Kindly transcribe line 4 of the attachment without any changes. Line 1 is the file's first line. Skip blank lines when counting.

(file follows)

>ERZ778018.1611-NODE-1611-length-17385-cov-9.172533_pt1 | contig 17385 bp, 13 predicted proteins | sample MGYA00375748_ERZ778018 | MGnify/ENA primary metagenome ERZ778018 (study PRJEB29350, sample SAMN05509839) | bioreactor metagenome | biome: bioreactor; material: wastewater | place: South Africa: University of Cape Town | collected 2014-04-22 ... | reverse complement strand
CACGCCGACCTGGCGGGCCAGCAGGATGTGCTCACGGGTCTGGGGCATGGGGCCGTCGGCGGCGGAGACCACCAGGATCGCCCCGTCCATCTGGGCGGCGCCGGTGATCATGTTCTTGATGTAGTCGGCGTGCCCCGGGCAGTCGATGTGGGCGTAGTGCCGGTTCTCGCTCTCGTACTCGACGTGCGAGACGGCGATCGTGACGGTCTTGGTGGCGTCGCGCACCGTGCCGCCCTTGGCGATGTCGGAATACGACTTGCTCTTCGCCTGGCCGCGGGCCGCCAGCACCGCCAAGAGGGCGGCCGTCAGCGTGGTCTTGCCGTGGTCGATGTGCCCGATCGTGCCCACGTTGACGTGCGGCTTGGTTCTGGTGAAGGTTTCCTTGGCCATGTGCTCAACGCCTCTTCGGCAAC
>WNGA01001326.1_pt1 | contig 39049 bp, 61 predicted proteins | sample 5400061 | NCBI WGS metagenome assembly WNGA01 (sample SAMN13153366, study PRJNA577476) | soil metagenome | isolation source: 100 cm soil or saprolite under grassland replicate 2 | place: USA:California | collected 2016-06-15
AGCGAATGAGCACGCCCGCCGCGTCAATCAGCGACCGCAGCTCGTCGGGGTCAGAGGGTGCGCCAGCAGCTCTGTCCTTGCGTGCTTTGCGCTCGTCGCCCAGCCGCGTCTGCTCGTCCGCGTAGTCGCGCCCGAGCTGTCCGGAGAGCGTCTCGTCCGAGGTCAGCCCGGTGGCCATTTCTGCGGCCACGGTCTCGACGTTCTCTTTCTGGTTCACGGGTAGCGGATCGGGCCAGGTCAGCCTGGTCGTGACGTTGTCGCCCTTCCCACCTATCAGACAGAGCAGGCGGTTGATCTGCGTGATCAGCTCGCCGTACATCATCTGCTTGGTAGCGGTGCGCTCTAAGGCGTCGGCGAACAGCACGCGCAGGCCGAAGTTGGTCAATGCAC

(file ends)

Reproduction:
AGCGAATGAGCACGCCCGCCGCGTCAATCAGCGACCGCAGCTCGTCGGGGTCAGAGGGTGCGCCAGCAGCTCTGTCCTTGCGTGCTTTGCGCTCGTCGCCCAGCCGCGTCTGCTCGTCCGCGTAGTCGCGCCCGAGCTGTCCGGAGAGCGTCTCGTCCGAGGTCAGCCCGGTGGCCATTTCTGCGGCCACGGTCTCGACGTTCTCTTTCTGGTTCACGGGTAGCGGATCGGGCCAGGTCAGCCTGGTCGTGACGTTGTCGCCCTTCCCACCTATCAGACAGAGCAGGCGGTTGATCTGCGTGATCAGCTCGCCGTACATCATCTGCTTGGTAGCGGTGCGCTCTAAGGCGTCGGCGAACAGCACGCGCAGGCCGAAGTTGGTCAATGCAC